A closure is a function bundled with its lexical environment

JavaScript is a lexically scoped language. This means that functions use the variable scope that was in effect when they were defined (not the variable scope in effect when they are invoked).

Technically, all JavaScript functions are closures, but because most functions are invoked from the same scope they were defined, it doesn’t matter that there was a closure involved.

Closures are commonly used for encapsulation (the ability to have private properties for objects), functional programming (curried functions, partial applications) and to grant access to variables inside event listeners.

Let’s take a look at each of these use cases to help us understand what closure is. …


All of software development is composition. The breaking down of huge problems into smaller pieces and stitching them together so that, not only are the smaller problems solved independently of each other but they work together to solve the bigger problem. JavaScript Applications mix functional programming and object-oriented programming extensively. We make objects for our functions and functions can make more objects.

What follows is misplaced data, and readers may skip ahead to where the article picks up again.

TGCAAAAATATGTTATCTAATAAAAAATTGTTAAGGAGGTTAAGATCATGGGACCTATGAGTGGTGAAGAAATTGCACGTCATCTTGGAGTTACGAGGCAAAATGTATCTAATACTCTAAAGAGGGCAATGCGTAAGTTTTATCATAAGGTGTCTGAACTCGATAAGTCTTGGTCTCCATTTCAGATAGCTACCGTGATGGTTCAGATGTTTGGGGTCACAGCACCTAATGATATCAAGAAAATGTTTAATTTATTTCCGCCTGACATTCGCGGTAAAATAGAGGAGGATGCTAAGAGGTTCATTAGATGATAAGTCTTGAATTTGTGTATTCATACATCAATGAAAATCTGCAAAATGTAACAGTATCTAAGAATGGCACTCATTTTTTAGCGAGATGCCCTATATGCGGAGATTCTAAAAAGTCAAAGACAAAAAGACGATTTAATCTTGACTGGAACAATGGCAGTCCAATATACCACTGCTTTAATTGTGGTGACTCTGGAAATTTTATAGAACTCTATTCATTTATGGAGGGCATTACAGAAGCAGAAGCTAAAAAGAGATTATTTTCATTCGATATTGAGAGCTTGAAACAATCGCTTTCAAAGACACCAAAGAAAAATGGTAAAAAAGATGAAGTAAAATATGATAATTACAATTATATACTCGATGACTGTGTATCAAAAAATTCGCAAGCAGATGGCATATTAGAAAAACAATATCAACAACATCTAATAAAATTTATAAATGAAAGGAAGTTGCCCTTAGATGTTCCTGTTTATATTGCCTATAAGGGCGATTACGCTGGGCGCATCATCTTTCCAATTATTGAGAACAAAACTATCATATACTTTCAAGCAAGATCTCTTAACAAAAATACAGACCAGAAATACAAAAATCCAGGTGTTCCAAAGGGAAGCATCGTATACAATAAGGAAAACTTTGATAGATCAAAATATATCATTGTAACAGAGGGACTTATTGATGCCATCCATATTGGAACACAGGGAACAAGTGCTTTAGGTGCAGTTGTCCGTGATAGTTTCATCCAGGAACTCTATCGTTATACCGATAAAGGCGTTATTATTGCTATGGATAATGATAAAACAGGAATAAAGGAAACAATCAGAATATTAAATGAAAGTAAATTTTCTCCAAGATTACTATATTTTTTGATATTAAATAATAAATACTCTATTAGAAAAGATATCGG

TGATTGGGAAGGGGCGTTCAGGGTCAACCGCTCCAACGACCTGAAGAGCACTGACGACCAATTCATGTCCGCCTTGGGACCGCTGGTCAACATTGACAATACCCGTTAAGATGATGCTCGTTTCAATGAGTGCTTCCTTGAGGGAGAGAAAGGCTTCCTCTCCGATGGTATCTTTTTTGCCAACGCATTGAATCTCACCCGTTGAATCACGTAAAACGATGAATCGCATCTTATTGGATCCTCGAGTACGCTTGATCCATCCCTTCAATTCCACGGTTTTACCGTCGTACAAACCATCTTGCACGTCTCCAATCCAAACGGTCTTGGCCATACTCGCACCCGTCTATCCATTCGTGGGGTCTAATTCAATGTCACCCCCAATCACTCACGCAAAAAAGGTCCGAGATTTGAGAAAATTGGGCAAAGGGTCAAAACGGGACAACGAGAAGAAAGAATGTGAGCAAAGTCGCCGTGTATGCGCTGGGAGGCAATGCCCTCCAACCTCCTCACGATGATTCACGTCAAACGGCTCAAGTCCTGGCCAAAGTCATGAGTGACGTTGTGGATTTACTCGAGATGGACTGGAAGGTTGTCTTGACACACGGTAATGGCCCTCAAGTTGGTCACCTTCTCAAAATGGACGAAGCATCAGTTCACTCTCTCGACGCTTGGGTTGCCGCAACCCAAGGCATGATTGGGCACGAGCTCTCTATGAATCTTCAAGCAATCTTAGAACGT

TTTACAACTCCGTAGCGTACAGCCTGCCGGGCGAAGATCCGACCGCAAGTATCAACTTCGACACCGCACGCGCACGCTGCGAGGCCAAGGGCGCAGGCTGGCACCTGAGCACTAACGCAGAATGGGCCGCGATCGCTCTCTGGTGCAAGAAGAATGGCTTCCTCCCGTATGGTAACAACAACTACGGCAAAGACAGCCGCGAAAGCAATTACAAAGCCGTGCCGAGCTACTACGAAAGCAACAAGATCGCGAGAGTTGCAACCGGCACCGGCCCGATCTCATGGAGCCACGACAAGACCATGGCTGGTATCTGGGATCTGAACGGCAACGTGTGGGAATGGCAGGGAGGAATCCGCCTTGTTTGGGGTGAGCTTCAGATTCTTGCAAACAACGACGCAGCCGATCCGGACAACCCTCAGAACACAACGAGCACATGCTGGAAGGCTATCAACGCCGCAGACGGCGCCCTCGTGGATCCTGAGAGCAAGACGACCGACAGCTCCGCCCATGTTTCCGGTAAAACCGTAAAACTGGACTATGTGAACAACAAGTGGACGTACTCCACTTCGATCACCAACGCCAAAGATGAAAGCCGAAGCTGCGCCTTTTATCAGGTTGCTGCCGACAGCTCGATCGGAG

The breaking down of problems into smaller problems and stitching them together (from a functional perspective) is the topic of this post. How you do it matters for your growing codebase.

Composing Functions

What does it mean to ‘compose’ functions? Take a look at the below…


I’ve recently been trying to get my head around how to make objects in JavaScript (specifically, many of them), as well as understanding .prototype, __proto__, prototypal inheritance vs class inheritance, and object composition. It's quite a deep subject and this blog post probably scratches the surface but I hope it helps you understand it a little better too.

I’ll start by looking at how we make one object and how this evolves to a factory function, constructor function, and classes. Then we’ll look at why you might want to favor certain methods.

These thoughts aren’t my own, rather an amalgamation of what I’ve learned elsewhere. What you are about to read, I sourced from the following references. If you don’t quite get everything you need from this post I’d encourage you to dig into…


Recently I’ve been trying to become a better software engineer and programmer and something I’m trying to get my head around is how to ‘encapsulate’ your code well. Encapsulation produces code that has loose coupling but high cohesion. Capsules of your code work seamlessly together but also independently of each other.

As put by Eric Elliott here, the encapsulation of code is the bundling of data and the methods that act on that data such that access to that data is restricted from outside the bundle. It’s the local retention, hiding, and protection of state processes.

Code that is well encapsulated keeps in mind three timeless principles in software…


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…But there are also unknown unknowns. There are things we don’t know we don’t know.

-Donald Rumsfeld